In the broader health, fitness, and wellness world, we talk a lot about mindfulness. Surprisingly, the Mayo Clinic has a pretty good definition of mindfulness:
Mindfulness is a type of meditation in which you focus on being intensely aware of what you’re sensing and feeling in the moment, without interpretation or judgment.
In the West, what we often do is emphasize being mindful in general, as a counterbalance to the overly mindless every day that defines this society. Instead of wolfing down our food while we drive to the next meeting, we stop, do one thing at a time, and attempt to be aware of what we’re doing. We try to cut out multi-tasking. We write down lists of things we’re grateful for. We simply notice things like the sunset or the beauty of a cloud – or our dang family, for crying out loud.
These are really good things to do – REALLY good. Even Western science acknowledges and studies this.
But that’s not the title of this!
Iron Nails and The Chinese General
It’s often said there’s a place for everything in this world, and in that spirit, there seems to be a place for mindlessness too.
It comes in place of “motivation”, which is one of those things in exercise that gets a lot of emphasis but doesn’t necessarily do a lot of long term good.
When it comes to long term fitness goals, it’s consistency that does the trick, and that means showing up – over and over and over again.
This is the basic lesson in traditional martial arts. As my late teacher used to say, “the iron bar can be thinned into nails”. That’s a reference to an ancient Chinese story about a soon-to-be general and a journey and a woman who is painstakingly grinding away at big iron bars when he first encounters her.
He asks what she’s doing and she says “making nails”. I don’t know what the Chinese for “what the fuck?” is, but that’s what he said, basically. Impossible! He moves on, becomes a famous general, yadda yadda yadda. 30 years later, he’s travelling through again and he finds her – finishing up her nails.
The point is if you work on something diligently every day for long enough, you can accomplish pretty much anything.
That’s the guiding principle behind kung fu training. Keep at it. For a LONG TIME.
Mindlessness As A Tool
As a kid martial artist, I never thought about any of this. I just went to class. As an adult Kung Fu practitioner, I noticed motivation waxing and waning, as if I had zero control over it. I would come to class, miss class, come for a week, miss a week. I would make progress, go backwards.
Sound familiar, anyone on a weight loss journey, or getting into working out for the first time?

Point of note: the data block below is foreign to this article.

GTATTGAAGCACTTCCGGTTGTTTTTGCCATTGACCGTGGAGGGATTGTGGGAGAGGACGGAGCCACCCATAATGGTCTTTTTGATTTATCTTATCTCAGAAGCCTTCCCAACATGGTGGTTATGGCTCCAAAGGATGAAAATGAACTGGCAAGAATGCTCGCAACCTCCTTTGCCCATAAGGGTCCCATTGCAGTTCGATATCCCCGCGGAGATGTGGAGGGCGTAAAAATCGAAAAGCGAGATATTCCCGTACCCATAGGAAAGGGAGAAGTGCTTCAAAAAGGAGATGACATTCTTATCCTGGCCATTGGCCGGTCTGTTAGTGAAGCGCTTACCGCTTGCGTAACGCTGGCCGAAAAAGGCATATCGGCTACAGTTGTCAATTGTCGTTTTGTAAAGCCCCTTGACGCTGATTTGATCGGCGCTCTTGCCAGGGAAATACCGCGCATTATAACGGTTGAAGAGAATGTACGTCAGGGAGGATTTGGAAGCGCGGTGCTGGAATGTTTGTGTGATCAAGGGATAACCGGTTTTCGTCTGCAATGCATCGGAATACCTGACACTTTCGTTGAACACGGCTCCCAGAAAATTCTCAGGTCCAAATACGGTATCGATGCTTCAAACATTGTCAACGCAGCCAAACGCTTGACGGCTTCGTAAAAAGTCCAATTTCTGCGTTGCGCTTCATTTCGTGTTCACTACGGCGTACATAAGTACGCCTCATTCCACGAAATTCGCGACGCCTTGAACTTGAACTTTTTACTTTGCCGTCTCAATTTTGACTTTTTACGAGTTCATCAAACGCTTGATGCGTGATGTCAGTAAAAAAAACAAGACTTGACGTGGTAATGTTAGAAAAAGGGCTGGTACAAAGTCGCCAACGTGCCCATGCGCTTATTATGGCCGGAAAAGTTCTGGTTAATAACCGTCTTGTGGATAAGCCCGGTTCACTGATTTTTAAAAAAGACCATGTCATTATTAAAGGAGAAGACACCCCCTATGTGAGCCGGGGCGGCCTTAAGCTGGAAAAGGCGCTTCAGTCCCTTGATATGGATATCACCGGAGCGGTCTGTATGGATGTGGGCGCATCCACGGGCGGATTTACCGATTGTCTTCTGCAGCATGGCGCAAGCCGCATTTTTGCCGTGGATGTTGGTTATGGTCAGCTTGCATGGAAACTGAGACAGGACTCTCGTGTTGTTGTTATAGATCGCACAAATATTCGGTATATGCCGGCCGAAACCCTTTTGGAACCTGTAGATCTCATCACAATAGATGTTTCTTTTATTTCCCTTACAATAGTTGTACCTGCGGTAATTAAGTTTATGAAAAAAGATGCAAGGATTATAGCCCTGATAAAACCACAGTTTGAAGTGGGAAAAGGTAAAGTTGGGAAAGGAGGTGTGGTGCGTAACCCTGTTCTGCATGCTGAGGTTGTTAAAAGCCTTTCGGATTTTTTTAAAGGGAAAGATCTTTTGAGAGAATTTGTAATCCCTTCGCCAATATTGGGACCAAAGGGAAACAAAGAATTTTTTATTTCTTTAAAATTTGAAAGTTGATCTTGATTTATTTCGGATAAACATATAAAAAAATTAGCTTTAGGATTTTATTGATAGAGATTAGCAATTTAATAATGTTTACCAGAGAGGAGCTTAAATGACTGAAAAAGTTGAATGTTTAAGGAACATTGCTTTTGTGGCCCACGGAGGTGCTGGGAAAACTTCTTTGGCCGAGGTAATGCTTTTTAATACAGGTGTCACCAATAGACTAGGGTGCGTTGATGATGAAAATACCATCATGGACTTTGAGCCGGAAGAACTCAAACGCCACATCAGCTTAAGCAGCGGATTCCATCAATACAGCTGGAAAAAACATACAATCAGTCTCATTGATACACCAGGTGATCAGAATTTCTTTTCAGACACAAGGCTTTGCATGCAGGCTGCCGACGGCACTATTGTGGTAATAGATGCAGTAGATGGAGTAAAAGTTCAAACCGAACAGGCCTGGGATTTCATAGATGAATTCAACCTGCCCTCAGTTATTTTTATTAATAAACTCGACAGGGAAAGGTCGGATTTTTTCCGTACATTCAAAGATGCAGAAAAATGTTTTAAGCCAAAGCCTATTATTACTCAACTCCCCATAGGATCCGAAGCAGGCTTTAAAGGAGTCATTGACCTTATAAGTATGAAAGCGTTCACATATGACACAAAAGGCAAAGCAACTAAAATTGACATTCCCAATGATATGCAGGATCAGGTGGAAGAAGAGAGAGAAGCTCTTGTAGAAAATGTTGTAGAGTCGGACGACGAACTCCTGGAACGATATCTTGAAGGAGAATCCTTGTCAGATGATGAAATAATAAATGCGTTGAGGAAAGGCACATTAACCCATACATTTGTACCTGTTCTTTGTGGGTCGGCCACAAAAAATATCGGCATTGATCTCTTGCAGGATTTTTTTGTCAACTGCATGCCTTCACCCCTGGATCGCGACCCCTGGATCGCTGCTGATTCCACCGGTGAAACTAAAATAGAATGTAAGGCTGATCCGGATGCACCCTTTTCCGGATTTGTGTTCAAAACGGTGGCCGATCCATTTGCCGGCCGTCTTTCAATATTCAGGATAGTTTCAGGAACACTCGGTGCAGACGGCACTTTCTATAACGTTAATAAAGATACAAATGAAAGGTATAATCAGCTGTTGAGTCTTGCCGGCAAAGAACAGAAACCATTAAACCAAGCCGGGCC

When I finally got consistent, the results were amazing. I got strong, I got good, and I got a lot of respect from my teacher. I also got to be a real, important part of an amazing community.
How I did that was I stopped thinking about it – entirely. All I did was show up. Specifically, I was mindless about it. There was no question about whether to go to class, no inner discussion whatsoever. I decided – since my mind wasn’t exactly doing me any favors here – to remove it entirely from the process of showing up.
“Grrrrr rrr mrrrrr” – zombie style, I’d walk into the room – no matter what I might be feeling or thinking (unless I was actually sick – then my body just wouldn’t go).
“Arrr brraaainzzzz” I’d put on my uniform.
“Arrrrrr rraarrrrr” warm-ups.
“Mrrrrzzgggrrrrss” iron arm drills.
On and on. Of course, by the time we were halfway through class, I was sharp, present, and plenty mindful to the thing we were doing. THEN I’d be motivated! Amazing how that works.
Showing Up Is 155,000% of Life
Maybe that should have been the title of this. This is about removing the mind – or the brain – or the thinking – or whatever – from where it doesn’t belong. It’s not about wolfing down burgers in the car as a means to an end – that’s awful.
It’s about showing up for the things you want and the goals you have, rather than having to psych up for it all the time, which is unsustainable.
It works for other things too – like being a touring performer. You can’t possibly be psyched to play the same 15 songs for the 100th time this year (and it’s only March), and get all motivated and have that drive you to the venue. What if you’re not feeling it? Don’t you want to eat tonight?
Same with any job. Or brushing your teeth. Or taking a shower. Do you need motivation for that? Could you possibly maintain that kind of energy output to be excited about every single thing all the time? WAHOO!! LET’S GOOOO!!!! BRUSH THOSE TEETH!!!!!!!
No way! You have to start with showing up.
Fitness is that way. It’s day in, day out. It’s a habit. It’s a way of being. And although being healthier, happier, prettier, stronger – whatever it is you want – are all things to get excited about – the way to get them is to continually grind away at those bars.
Until you’re tough as nails 😊